"The petition has been submitted to seek royal assistance to stop the people's suffering," Nattawut Saikur, a protest leader, told AFP news agency.
Monday's rally is the latest show of support for Thaksin by the red shirts, as his followers steadily rebuild momentum after a few months of relative calm in the capital.
"I would like to say thank you to my fellow Thais, who have a good attitude towards me and to Thailand"
former Thai PM
The submission of the petition has been criticised by opponents who say it is an attempt to drag Thailand's widely-revered royals into a political argument.
Abhisit Vejjajiva, the Thai prime minister, has described the petition as illegal, warning Thaksin's supporters against signing it and that only Thaksin or his family are allowed to submit a request for a royal pardon.
Red shirt leaders however say the Ahbisit's government itself is illegitimate and the result of a parliamentary stitch-up engineered by the army.
They remain angry over the way Abhisit took power in December last year following a court ruling that removed a government made up of Thaksin allies from power.
Whether or not the pardon is granted, protest organisers said Monday's rally would remain a visible demonstration of the support Thaksin still carries in Thailand and opposition to the current government.
At around midday Monday, Thaksin, who was deposed in a bloodless coup in 2006, addressed the crowd of supporters by video from an undisclosed location.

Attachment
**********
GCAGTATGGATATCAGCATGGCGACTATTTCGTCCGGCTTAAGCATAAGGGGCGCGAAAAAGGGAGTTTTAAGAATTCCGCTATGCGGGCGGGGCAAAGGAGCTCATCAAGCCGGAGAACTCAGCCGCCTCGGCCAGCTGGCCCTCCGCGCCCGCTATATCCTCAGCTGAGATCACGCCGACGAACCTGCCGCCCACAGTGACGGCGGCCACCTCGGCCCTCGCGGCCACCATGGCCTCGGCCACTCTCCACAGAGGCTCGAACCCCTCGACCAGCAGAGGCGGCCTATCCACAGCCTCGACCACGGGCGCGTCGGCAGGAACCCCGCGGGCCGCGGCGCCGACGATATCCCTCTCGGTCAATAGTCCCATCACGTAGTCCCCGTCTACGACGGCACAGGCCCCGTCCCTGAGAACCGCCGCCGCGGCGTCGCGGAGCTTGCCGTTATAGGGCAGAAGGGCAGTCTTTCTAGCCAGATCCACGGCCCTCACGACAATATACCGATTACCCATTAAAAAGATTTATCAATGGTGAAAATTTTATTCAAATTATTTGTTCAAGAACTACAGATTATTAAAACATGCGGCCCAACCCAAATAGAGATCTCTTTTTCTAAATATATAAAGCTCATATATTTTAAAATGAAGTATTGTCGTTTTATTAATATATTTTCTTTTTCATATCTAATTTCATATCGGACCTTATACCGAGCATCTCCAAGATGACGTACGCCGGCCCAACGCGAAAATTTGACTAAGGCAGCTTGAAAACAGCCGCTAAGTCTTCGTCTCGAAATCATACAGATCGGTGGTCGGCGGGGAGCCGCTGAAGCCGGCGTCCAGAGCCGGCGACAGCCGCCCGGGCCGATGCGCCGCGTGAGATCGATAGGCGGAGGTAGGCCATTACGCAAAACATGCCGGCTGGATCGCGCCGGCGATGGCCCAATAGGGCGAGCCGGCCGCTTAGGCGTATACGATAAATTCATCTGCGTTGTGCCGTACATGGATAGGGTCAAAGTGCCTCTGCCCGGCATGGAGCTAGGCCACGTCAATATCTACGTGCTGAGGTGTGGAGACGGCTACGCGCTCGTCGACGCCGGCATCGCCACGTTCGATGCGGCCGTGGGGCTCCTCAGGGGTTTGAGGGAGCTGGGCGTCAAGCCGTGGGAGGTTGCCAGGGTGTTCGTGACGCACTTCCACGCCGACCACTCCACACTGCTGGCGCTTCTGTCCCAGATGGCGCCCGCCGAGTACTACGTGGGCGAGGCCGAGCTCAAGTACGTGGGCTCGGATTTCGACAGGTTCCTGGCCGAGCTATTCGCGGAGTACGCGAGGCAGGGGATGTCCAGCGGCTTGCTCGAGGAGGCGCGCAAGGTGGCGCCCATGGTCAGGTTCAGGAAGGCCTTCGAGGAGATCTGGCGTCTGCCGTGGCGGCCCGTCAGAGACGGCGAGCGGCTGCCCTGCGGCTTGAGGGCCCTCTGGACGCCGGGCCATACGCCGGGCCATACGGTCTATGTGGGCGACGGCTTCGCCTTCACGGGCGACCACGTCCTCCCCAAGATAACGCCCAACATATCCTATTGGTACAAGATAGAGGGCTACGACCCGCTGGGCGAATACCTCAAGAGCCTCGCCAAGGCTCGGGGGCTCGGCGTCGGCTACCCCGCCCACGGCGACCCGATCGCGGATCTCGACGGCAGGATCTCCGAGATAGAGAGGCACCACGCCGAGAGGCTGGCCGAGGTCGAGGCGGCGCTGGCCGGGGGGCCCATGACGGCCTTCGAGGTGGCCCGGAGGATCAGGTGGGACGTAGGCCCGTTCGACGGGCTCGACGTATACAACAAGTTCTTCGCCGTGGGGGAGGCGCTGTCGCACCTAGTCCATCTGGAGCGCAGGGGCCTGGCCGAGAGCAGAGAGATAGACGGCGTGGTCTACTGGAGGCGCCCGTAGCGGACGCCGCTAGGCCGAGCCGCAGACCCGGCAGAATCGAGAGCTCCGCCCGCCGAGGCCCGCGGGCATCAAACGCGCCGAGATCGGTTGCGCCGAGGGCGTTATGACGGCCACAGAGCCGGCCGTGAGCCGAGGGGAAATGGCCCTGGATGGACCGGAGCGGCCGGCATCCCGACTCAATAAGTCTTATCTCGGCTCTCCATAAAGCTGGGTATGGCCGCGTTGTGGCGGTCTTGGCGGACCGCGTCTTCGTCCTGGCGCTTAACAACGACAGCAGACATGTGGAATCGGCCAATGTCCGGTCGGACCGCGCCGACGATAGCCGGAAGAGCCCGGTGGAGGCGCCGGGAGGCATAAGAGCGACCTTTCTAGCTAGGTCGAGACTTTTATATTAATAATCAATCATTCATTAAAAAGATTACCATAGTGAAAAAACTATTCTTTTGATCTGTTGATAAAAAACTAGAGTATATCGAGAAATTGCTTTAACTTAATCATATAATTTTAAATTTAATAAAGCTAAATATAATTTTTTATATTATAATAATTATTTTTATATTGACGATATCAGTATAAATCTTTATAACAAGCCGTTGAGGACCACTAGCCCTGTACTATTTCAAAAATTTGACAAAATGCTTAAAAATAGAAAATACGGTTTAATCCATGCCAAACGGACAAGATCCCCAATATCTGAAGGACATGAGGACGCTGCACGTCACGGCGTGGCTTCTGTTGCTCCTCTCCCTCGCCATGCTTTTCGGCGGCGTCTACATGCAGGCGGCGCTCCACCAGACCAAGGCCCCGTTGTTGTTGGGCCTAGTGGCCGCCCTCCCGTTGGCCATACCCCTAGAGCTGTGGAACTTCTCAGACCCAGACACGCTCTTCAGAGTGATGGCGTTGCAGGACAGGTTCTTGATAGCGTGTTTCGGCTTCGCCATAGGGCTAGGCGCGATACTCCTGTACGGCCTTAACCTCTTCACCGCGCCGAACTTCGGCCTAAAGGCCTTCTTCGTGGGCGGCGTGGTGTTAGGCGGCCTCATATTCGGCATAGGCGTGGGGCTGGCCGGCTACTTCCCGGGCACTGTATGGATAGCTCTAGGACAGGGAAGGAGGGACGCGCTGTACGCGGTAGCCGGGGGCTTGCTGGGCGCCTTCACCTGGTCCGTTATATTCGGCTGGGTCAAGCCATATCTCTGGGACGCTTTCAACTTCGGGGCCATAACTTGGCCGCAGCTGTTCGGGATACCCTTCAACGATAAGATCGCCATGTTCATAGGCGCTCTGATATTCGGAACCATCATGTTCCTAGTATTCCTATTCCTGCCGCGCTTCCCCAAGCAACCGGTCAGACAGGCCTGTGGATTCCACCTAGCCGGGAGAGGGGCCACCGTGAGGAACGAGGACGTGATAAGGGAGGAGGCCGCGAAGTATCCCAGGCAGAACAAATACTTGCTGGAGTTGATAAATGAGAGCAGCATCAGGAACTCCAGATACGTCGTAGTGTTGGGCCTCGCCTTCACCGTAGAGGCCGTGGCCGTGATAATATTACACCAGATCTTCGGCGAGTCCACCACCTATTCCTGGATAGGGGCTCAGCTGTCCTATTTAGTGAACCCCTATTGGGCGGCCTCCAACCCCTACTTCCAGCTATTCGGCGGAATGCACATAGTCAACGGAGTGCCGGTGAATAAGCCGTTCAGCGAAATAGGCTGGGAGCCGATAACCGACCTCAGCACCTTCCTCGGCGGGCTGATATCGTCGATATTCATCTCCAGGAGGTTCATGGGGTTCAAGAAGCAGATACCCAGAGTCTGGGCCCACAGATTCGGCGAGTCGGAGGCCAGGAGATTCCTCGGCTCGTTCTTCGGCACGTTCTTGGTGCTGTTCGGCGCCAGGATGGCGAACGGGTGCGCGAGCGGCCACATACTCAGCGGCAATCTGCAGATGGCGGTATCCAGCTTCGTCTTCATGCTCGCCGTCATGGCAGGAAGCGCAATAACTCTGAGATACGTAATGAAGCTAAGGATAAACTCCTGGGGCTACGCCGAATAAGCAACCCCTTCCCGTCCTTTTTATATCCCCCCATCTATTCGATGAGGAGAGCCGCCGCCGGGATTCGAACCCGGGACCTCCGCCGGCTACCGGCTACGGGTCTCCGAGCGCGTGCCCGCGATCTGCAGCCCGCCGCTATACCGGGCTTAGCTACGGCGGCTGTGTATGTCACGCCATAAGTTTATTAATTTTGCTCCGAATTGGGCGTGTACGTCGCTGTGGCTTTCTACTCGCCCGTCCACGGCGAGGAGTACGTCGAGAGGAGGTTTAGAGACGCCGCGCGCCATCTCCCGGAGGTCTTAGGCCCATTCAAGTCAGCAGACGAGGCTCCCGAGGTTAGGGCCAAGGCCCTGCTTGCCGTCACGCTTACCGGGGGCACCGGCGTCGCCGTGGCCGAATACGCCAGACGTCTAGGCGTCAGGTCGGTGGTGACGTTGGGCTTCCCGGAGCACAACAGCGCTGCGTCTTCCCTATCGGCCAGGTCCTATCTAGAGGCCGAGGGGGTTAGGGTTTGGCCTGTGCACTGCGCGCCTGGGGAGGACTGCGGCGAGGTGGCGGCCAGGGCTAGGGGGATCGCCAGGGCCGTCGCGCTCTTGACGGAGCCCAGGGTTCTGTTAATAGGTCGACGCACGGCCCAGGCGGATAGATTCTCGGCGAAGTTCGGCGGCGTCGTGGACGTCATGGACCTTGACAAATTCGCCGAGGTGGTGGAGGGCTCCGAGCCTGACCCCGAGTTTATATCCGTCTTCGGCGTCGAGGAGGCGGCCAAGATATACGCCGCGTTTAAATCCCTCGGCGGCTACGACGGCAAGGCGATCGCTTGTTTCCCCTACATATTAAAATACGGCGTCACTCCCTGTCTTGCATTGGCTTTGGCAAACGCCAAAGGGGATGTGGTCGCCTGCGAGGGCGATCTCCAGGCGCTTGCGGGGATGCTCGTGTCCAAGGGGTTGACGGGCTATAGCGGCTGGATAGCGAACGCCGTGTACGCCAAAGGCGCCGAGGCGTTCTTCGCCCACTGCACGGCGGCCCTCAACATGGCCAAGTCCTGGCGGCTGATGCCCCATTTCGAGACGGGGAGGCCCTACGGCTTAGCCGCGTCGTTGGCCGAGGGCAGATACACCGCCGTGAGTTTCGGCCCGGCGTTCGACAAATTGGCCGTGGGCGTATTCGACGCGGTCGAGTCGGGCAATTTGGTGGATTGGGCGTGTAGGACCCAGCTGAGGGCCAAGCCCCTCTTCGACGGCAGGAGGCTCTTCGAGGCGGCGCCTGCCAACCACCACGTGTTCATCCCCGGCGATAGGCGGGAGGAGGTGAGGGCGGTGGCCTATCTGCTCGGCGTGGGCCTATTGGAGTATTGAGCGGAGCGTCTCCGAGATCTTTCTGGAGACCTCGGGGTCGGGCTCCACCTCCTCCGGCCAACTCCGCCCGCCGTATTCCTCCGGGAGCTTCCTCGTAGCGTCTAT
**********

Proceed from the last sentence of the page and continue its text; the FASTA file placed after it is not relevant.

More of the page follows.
| Protest leaders say they wanted to show that support for Thaksin remains strong[EPA]
"I would like to say thank you to my fellow Thais, who have a good attitude towards me and to Thailand," Thaksin said.
"We are here today to inform our father, the King of every Thai, that we want to see unity and reconciliation."
Thaksin returned to Thailand in early 2008 but fled the country months later, shortly before Thailand's supreme court found of him guilty of conflict of interest and sentenced him to two years in jail.
He has been in exile ever since travelling between residences in, among others, Dubai, Hong Kong and Nicaragua - which has appointed him a special ambassador to promote investment in the central American country.
Most commentators say the motive behind the petition is to highlight Thaksin's continued mass support and keep his movement alive.
The pro-Thaksin Red-Shirts and their rival Yellow-Shirts who support the current government have conducted a series of demonstrations in the Thai capital over the past 16 months, effectively bringing the city to a standstill.
In April a massive protest by thousands of Thaksin supporters culminated in deadly street battles that pitted the Red Shirts against the Thai army.
At least two people were killed and more than 100 injured in what was the worst violence seen in the country for decades.
Four prime ministers in the last 15 months have failed to resolve Thailand's deep political rift which continues to pit the military and business elite against a rural majority loyal to Thaksin.